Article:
Adams never thought he had figured out basketball. Did you ever watch Adams and Billy Donovan converse during a game? Donovan would talk to all the players, of course, and some would listen. Some would feign listening, nodding their heads while looking at girls in the expensive seats. Some would listen and then go do whatever the heck they wanted to do.
Adams would listen like one of those college nerds, the smartest kid in the class, trying to soak up as much knowledge as possible. Adams would ask questions of Donovan, sometimes using his fingers on the opposite palm to make sure he understood, then go back to the court and do EXACTLY what Donovan asked. You could almost see Adams counting in his head, making sure he took the right number of steps, to fulfill Donovan’s wishes.
The NBA is a player’s league, which in some ways is good and in some ways is bad, but Adams always reminded us that some players remain coachable.
Adams was a media favorite, too. He listened to questions. Sometimes even would ask for clarification. Adams rarely revealed state secrets, because that’s not the Thunder Way, but he was willing to explain basketball, from his perspective, and that’s been quite rare in OKC. Jog your memory and try to remember one time that Westbrook said something interesting about basketball, the game itself. It never happened. Happened every night with Adams.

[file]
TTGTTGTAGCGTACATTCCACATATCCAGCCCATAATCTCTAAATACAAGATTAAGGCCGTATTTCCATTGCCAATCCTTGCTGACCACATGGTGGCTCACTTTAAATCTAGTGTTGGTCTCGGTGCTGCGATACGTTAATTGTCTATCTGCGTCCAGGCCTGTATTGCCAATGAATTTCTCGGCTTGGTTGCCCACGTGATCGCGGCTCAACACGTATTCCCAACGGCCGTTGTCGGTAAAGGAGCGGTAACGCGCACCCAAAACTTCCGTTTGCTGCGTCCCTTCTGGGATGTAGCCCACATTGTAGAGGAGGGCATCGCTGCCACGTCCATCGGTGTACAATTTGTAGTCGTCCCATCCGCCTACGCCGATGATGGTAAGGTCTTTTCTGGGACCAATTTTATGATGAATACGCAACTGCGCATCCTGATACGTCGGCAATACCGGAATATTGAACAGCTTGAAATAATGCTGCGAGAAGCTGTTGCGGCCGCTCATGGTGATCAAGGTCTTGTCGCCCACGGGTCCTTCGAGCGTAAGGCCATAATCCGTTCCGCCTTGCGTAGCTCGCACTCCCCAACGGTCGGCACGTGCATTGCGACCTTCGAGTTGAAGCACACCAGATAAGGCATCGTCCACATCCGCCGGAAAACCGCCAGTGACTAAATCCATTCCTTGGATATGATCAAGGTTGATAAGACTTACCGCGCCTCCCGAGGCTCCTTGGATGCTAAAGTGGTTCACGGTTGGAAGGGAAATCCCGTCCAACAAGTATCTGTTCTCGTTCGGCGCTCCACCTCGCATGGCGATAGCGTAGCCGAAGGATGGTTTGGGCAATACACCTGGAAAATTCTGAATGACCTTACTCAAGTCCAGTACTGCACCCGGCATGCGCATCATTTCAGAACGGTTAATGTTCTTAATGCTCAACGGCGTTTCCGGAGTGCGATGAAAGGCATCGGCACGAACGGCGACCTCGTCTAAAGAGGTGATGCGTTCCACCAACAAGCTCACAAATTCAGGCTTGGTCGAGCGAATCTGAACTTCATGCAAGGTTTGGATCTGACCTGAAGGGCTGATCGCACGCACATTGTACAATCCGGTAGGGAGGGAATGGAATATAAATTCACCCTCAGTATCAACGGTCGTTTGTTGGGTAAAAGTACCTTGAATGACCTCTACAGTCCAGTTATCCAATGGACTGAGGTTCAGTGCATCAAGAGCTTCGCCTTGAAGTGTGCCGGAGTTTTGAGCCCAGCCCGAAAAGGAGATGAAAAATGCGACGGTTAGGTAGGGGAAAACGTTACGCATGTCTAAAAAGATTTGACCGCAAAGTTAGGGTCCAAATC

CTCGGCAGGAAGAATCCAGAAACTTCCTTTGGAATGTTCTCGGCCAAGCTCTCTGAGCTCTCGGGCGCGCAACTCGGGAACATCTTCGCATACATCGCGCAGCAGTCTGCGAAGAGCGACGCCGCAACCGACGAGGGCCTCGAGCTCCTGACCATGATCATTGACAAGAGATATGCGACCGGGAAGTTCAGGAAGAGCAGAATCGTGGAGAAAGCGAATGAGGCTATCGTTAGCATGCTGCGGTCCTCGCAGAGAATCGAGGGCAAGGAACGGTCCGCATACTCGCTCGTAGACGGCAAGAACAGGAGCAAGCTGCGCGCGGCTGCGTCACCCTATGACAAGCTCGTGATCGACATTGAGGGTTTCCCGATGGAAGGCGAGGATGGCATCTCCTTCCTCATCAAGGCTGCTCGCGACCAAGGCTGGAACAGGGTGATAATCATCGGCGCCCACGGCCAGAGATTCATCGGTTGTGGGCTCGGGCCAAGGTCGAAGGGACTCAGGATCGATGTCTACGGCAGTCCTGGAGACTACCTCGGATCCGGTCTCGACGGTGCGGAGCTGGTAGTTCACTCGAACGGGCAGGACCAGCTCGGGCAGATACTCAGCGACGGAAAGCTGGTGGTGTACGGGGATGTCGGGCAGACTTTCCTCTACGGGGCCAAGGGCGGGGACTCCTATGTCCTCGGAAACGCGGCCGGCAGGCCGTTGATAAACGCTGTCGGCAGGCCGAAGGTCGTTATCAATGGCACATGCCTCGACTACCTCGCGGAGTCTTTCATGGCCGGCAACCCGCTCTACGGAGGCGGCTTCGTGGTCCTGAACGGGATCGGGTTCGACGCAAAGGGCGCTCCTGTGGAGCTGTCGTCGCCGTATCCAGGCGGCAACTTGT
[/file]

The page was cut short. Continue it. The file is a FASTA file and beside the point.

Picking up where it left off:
And Adams, with that wondrous New Zealand accent that called many a person “‘’mate,” charmed the state, with his whimsical nature. Adams had his moments where he tired of the daily interview grind, but he could have fun, too.
Fred Katz, then of the Norman Transcript, once was asking Adams about his ability to catch the ball in traffic and referred to Adams’ “soft hands.”
Adams got a puzzled look on his face, turned to a Thunder PR rep and said, “I swear I never touched him.”
Seven years Adams was here. He became an institution, helping the Thunder win games. He went after loose balls with ferocity — we all cringed every time the mammoth man hit the hardwood, because it was excruciating watching him get back up and get those tree-trunk legs working again — and he got in the way on defense and out of the way on offense, and he never cared about padding his stats.
The image will live forever in OKC of Adams frantically running all over the court in the waning seconds of Game 2 of the 2016 Western Conference semifinals, guarding three Spurs as the Thunder held on for a 98-97 victory. If everyone did their job like Adams did his, what a wonderful world it would be.
And now he’s gone. It was necessary. The Thunder is trying to lose, and Adams would only keep the Thunder from not losing so much. He would aggravate a Zach Randolph and chase Spurs into the corner and commit the apostasy of listening to his coach.
I speak for every Oklahoman in wishing Adams well. Good luck, ’mate’.
Berry Tramel: Berry can be reached at 405-760-8080 or at email@example.com. He can be heard Monday through Friday from 4:40-5:20 p.m. on The Sports Animal radio network, including FM-98.1. You can also view his personality page at oklahoman.com/berrytramel.